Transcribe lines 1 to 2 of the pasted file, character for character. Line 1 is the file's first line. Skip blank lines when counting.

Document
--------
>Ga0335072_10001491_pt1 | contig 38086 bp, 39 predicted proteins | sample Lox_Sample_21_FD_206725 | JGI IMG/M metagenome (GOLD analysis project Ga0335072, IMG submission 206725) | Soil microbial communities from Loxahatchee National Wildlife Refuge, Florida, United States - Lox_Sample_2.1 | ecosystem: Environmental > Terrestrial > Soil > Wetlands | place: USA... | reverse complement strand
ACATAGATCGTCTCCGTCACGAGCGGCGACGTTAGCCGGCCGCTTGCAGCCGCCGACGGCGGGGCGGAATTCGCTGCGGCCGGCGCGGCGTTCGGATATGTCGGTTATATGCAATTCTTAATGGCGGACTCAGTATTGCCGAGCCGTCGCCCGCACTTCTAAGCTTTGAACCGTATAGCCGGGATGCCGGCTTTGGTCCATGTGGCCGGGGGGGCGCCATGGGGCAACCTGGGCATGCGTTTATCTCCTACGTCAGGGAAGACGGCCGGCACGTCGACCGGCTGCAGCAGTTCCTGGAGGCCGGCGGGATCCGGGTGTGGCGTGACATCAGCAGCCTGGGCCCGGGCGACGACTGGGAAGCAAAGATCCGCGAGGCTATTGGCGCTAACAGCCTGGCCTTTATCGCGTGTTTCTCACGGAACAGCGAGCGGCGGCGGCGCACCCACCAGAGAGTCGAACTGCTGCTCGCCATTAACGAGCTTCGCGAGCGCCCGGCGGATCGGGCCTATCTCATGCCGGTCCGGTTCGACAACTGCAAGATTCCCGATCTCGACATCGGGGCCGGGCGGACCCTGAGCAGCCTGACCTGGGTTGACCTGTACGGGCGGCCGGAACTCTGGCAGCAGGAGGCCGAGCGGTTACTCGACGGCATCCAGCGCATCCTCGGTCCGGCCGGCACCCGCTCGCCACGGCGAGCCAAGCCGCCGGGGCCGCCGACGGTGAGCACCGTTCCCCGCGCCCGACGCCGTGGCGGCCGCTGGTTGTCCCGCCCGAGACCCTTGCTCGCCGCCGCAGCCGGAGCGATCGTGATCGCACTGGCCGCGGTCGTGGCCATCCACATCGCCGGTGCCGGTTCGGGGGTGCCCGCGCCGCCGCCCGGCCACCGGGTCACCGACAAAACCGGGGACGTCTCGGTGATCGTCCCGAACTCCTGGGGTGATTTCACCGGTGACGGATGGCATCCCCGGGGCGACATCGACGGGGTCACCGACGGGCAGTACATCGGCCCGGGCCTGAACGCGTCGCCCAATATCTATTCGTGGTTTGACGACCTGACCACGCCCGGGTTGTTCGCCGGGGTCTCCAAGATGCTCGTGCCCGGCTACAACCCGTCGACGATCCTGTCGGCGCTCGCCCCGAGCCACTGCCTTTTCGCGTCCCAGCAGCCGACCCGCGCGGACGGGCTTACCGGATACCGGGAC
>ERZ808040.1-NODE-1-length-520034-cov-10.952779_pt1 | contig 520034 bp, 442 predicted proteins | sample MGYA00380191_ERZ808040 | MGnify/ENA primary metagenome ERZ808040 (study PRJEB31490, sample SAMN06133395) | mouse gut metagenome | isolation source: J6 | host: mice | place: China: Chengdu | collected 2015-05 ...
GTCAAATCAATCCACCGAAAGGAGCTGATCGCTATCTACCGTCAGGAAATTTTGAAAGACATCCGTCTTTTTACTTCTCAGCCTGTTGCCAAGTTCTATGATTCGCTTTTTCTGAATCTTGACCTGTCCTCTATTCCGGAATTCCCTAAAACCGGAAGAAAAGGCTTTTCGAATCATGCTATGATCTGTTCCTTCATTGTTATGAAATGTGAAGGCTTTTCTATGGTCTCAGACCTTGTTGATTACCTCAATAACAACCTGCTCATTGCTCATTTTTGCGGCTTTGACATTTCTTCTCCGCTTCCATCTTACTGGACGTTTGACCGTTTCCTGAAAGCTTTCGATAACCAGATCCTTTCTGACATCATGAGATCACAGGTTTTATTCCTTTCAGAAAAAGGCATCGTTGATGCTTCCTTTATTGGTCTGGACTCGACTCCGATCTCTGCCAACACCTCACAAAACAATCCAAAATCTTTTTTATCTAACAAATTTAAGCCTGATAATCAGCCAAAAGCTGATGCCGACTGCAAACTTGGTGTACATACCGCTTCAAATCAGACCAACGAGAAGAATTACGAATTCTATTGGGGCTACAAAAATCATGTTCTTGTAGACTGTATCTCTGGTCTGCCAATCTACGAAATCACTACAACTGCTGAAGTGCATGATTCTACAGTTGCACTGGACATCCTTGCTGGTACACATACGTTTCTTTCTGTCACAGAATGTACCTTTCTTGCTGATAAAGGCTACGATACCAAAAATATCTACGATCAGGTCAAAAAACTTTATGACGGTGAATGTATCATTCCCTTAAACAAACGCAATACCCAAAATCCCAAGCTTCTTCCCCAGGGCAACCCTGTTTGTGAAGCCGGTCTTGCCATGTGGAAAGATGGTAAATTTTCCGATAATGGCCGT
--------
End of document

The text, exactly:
>Ga0335072_10001491_pt1 | contig 38086 bp, 39 predicted proteins | sample Lox_Sample_21_FD_206725 | JGI IMG/M metagenome (GOLD analysis project Ga0335072, IMG submission 206725) | Soil microbial communities from Loxahatchee National Wildlife Refuge, Florida, United States - Lox_Sample_2.1 | ecosystem: Environmental > Terrestrial > Soil > Wetlands | place: USA... | reverse complement strand
ACATAGATCGTCTCCGTCACGAGCGGCGACGTTAGCCGGCCGCTTGCAGCCGCCGACGGCGGGGCGGAATTCGCTGCGGCCGGCGCGGCGTTCGGATATGTCGGTTATATGCAATTCTTAATGGCGGACTCAGTATTGCCGAGCCGTCGCCCGCACTTCTAAGCTTTGAACCGTATAGCCGGGATGCCGGCTTTGGTCCATGTGGCCGGGGGGGCGCCATGGGGCAACCTGGGCATGCGTTTATCTCCTACGTCAGGGAAGACGGCCGGCACGTCGACCGGCTGCAGCAGTTCCTGGAGGCCGGCGGGATCCGGGTGTGGCGTGACATCAGCAGCCTGGGCCCGGGCGACGACTGGGAAGCAAAGATCCGCGAGGCTATTGGCGCTAACAGCCTGGCCTTTATCGCGTGTTTCTCACGGAACAGCGAGCGGCGGCGGCGCACCCACCAGAGAGTCGAACTGCTGCTCGCCATTAACGAGCTTCGCGAGCGCCCGGCGGATCGGGCCTATCTCATGCCGGTCCGGTTCGACAACTGCAAGATTCCCGATCTCGACATCGGGGCCGGGCGGACCCTGAGCAGCCTGACCTGGGTTGACCTGTACGGGCGGCCGGAACTCTGGCAGCAGGAGGCCGAGCGGTTACTCGACGGCATCCAGCGCATCCTCGGTCCGGCCGGCACCCGCTCGCCACGGCGAGCCAAGCCGCCGGGGCCGCCGACGGTGAGCACCGTTCCCCGCGCCCGACGCCGTGGCGGCCGCTGGTTGTCCCGCCCGAGACCCTTGCTCGCCGCCGCAGCCGGAGCGATCGTGATCGCACTGGCCGCGGTCGTGGCCATCCACATCGCCGGTGCCGGTTCGGGGGTGCCCGCGCCGCCGCCCGGCCACCGGGTCACCGACAAAACCGGGGACGTCTCGGTGATCGTCCCGAACTCCTGGGGTGATTTCACCGGTGACGGATGGCATCCCCGGGGCGACATCGACGGGGTCACCGACGGGCAGTACATCGGCCCGGGCCTGAACGCGTCGCCCAATATCTATTCGTGGTTTGACGACCTGACCACGCCCGGGTTGTTCGCCGGGGTCTCCAAGATGCTCGTGCCCGGCTACAACCCGTCGACGATCCTGTCGGCGCTCGCCCCGAGCCACTGCCTTTTCGCGTCCCAGCAGCCGACCCGCGCGGACGGGCTTACCGGATACCGGGAC